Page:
Anthony Foxx, mayor of Charlotte, N.C., has been nominated to be the next secretary for the U.S. Department of Transportation. Mayor Foxx and a team of public officials from his administration participated in the 2010-2011 class of public leaders serving as fellows for the ULI Rose Center for Public Leadership program.

Charlotte is regarded as a leader in addressing transportation issues; its extensive light rail system has helped reduce traffic congestion heading into and out of the city. As a ULI Rose fellow, Foxx focused on the importance of transportation infrastructure to maintain the economic and social well-being of Charlotte’s neighborhoods. He and his team worked with ULI on the implementation of a strategy to re-energize a major city thoroughfare (Independence Boulevard) to ensure the long-term viability of development along the corridor and the adjacent neighborhoods.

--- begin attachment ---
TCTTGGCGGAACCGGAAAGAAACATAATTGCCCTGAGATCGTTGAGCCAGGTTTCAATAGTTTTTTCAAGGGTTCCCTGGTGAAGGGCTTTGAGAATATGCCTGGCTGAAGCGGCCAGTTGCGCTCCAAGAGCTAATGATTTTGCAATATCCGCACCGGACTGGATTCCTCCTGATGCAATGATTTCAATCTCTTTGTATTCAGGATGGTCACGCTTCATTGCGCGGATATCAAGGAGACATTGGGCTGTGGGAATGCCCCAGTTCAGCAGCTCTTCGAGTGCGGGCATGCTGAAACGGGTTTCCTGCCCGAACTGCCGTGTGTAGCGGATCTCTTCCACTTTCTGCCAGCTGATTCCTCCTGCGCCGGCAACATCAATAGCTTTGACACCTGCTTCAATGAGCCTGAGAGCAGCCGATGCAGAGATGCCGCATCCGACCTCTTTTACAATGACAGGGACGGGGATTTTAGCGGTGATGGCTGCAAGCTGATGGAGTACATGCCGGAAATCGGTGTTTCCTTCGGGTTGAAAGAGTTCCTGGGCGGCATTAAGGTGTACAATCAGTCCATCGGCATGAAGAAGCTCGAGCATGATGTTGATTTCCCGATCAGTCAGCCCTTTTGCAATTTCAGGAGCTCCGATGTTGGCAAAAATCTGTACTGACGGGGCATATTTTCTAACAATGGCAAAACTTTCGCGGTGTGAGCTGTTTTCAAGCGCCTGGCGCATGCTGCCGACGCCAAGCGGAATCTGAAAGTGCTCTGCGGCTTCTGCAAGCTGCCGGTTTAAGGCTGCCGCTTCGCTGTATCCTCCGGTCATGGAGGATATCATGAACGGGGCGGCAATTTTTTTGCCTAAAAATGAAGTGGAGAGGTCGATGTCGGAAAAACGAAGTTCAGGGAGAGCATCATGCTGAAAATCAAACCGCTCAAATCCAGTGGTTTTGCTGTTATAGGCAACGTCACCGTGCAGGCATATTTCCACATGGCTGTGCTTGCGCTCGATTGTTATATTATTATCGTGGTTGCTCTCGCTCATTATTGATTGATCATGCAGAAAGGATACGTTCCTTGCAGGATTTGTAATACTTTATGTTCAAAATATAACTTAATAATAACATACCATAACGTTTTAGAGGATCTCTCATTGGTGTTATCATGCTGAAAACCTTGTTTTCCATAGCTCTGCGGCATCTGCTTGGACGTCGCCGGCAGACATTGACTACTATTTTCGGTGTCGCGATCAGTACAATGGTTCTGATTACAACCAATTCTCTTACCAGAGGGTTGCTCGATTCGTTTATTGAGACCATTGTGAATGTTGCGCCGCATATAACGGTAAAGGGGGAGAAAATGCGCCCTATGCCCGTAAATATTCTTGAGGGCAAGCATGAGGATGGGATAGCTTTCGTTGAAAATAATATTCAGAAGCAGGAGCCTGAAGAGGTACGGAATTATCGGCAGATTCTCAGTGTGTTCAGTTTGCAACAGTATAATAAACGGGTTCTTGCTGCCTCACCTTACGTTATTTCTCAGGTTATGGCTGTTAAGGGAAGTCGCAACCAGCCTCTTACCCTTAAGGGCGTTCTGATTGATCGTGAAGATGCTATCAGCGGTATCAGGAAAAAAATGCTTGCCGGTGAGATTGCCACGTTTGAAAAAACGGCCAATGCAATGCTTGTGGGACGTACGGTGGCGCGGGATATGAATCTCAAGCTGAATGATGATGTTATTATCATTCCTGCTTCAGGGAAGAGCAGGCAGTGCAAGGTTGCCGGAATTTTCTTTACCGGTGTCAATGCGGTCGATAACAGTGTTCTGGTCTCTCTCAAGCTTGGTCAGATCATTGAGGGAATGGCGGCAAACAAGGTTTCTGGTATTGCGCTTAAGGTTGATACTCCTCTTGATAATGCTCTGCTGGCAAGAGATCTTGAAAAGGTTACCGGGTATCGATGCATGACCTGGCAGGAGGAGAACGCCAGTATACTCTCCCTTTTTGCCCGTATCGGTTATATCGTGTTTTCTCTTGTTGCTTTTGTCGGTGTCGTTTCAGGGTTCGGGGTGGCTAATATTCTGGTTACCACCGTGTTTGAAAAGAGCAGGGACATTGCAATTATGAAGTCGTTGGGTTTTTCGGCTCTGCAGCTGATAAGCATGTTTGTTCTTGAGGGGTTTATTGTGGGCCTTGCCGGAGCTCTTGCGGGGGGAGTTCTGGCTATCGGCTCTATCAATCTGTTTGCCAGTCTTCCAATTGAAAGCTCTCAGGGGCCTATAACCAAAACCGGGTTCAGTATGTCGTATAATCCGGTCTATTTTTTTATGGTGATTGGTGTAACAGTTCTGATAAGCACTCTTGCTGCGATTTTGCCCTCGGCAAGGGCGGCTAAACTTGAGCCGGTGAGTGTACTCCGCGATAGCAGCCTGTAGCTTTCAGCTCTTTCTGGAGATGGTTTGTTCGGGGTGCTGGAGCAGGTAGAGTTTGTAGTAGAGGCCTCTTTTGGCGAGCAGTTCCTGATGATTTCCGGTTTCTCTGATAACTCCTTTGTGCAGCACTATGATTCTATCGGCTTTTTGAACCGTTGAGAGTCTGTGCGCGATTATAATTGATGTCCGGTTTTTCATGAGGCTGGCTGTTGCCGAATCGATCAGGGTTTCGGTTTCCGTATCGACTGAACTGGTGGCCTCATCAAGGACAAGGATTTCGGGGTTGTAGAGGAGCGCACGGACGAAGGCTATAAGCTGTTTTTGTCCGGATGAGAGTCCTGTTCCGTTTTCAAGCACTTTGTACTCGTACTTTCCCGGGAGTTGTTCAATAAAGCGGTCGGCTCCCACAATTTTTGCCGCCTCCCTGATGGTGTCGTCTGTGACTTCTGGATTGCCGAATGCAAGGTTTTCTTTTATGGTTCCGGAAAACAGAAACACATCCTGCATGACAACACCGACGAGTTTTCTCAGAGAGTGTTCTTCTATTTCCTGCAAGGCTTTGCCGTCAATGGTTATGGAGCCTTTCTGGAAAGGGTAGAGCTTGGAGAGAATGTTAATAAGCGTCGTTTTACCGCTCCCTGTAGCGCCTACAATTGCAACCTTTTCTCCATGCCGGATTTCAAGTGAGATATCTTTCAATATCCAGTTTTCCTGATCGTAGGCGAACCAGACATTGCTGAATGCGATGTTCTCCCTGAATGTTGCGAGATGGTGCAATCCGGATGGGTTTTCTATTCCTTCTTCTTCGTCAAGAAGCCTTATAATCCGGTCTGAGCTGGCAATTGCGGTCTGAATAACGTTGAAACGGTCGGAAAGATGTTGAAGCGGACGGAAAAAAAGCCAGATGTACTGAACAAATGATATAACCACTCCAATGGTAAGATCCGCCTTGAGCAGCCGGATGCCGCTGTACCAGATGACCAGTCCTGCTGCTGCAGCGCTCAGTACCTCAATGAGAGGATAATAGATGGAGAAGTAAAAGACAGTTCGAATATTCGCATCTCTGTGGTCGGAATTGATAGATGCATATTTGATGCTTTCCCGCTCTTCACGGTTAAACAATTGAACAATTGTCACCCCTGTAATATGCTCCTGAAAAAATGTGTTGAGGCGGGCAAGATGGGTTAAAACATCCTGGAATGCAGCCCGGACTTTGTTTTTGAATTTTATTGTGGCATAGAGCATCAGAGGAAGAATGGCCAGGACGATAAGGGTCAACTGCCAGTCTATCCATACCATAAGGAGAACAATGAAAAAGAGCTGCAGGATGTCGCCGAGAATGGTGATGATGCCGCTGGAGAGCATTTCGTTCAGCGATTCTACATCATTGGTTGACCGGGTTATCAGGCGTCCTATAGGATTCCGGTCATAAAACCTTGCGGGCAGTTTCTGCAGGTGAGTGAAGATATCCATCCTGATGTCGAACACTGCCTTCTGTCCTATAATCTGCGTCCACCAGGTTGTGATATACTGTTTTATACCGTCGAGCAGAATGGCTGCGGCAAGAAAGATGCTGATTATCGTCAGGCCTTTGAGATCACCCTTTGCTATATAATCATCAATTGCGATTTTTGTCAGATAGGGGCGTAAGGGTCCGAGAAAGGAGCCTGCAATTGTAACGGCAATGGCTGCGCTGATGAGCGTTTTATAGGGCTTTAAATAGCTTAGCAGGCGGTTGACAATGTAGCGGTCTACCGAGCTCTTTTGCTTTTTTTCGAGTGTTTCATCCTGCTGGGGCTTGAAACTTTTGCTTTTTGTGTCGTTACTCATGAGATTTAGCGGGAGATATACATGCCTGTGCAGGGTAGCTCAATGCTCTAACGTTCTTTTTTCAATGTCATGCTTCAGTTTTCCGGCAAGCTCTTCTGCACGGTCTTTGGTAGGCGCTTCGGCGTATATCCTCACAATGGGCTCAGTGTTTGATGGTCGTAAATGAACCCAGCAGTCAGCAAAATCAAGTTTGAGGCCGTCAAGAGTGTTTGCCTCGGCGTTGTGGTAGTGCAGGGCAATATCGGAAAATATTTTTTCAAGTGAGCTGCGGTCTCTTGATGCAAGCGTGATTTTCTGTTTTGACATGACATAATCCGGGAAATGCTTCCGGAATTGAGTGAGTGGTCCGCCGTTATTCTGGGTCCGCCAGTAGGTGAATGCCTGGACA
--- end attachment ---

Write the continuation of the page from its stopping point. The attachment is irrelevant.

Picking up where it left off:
The plan was in response to the transformation of the boulevard from a major arterial to a limited access expressway with plans for a transit line, a major shift that had caused abandonment of commercial businesses located along the road. To stem the decline, the plan provided a clear vision and predictable future for the boulevard to attract reinvestment; proposed different land uses more suitable for the roadway’s future use; and encouraged more development within the street network adjacent to the thoroughfare. (Read more about this project.)

The Independence Boulevard plan is but one example of Mayor Foxx’s clear understanding of the connection between infrastructure and land use, said Patrick L. Phillips, ULI’s chief executive officer. “Mayor Foxx is a visionary who realizes the need for an integrated approach to transportation and land use planning,” Phillips said. “ULI was honored to work with Mayor Foxx and his team through the ULI Rose Center. He is a thoughtful leader who recognizes improved mobility in urban areas as a way to foster economic growth. As the mayor of a thriving U.S. city, Mayor Foxx would bring a highly valuable perspective to the U.S. Department of Transportation.”